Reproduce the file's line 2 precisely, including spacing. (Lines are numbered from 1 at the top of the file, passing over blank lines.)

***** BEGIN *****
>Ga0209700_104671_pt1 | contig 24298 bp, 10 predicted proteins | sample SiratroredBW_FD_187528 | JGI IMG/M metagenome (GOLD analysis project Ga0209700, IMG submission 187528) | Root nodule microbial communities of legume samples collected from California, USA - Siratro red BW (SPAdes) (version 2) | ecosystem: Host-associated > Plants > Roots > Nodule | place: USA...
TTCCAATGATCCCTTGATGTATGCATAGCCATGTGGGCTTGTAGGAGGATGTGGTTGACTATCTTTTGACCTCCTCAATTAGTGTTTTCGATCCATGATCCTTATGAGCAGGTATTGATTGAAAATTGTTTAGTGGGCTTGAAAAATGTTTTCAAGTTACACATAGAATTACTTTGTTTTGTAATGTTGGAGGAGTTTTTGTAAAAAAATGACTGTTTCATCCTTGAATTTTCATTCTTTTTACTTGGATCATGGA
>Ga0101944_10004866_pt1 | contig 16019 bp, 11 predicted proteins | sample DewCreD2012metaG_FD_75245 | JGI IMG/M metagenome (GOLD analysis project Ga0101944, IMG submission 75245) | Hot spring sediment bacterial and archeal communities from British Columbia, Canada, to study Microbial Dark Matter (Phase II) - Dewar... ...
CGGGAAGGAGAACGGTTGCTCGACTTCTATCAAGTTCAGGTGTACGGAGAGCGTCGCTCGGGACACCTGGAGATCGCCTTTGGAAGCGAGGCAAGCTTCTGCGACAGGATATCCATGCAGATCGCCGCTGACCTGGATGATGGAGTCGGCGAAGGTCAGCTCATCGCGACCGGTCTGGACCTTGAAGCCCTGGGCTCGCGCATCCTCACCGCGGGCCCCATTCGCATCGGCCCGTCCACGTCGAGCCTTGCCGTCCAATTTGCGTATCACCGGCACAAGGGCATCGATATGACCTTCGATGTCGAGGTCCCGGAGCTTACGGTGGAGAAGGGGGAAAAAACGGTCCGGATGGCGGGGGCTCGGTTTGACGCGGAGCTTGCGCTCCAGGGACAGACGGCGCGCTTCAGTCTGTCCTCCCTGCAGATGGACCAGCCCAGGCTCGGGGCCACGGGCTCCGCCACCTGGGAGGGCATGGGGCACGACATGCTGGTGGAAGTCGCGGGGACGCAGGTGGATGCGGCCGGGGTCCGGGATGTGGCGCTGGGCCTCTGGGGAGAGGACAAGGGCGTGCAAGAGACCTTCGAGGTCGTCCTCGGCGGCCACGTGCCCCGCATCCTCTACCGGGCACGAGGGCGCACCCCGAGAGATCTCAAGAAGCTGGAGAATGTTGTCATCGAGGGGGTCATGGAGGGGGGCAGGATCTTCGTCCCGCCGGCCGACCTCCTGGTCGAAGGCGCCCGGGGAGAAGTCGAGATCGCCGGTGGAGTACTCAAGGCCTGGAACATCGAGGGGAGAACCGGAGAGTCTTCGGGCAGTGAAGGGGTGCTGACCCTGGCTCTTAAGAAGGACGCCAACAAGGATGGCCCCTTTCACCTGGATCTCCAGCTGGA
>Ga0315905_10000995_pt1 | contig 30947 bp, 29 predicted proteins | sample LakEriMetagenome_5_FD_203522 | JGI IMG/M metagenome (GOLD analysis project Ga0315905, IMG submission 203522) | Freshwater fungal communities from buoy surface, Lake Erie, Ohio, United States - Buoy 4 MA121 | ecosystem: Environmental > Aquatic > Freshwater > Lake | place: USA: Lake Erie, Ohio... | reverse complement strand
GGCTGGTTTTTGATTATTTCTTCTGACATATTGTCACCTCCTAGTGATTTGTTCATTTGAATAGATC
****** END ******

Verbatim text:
TTCCAATGATCCCTTGATGTATGCATAGCCATGTGGGCTTGTAGGAGGATGTGGTTGACTATCTTTTGACCTCCTCAATTAGTGTTTTCGATCCATGATCCTTATGAGCAGGTATTGATTGAAAATTGTTTAGTGGGCTTGAAAAATGTTTTCAAGTTACACATAGAATTACTTTGTTTTGTAATGTTGGAGGAGTTTTTGTAAAAAAATGACTGTTTCATCCTTGAATTTTCATTCTTTTTACTTGGATCATGGA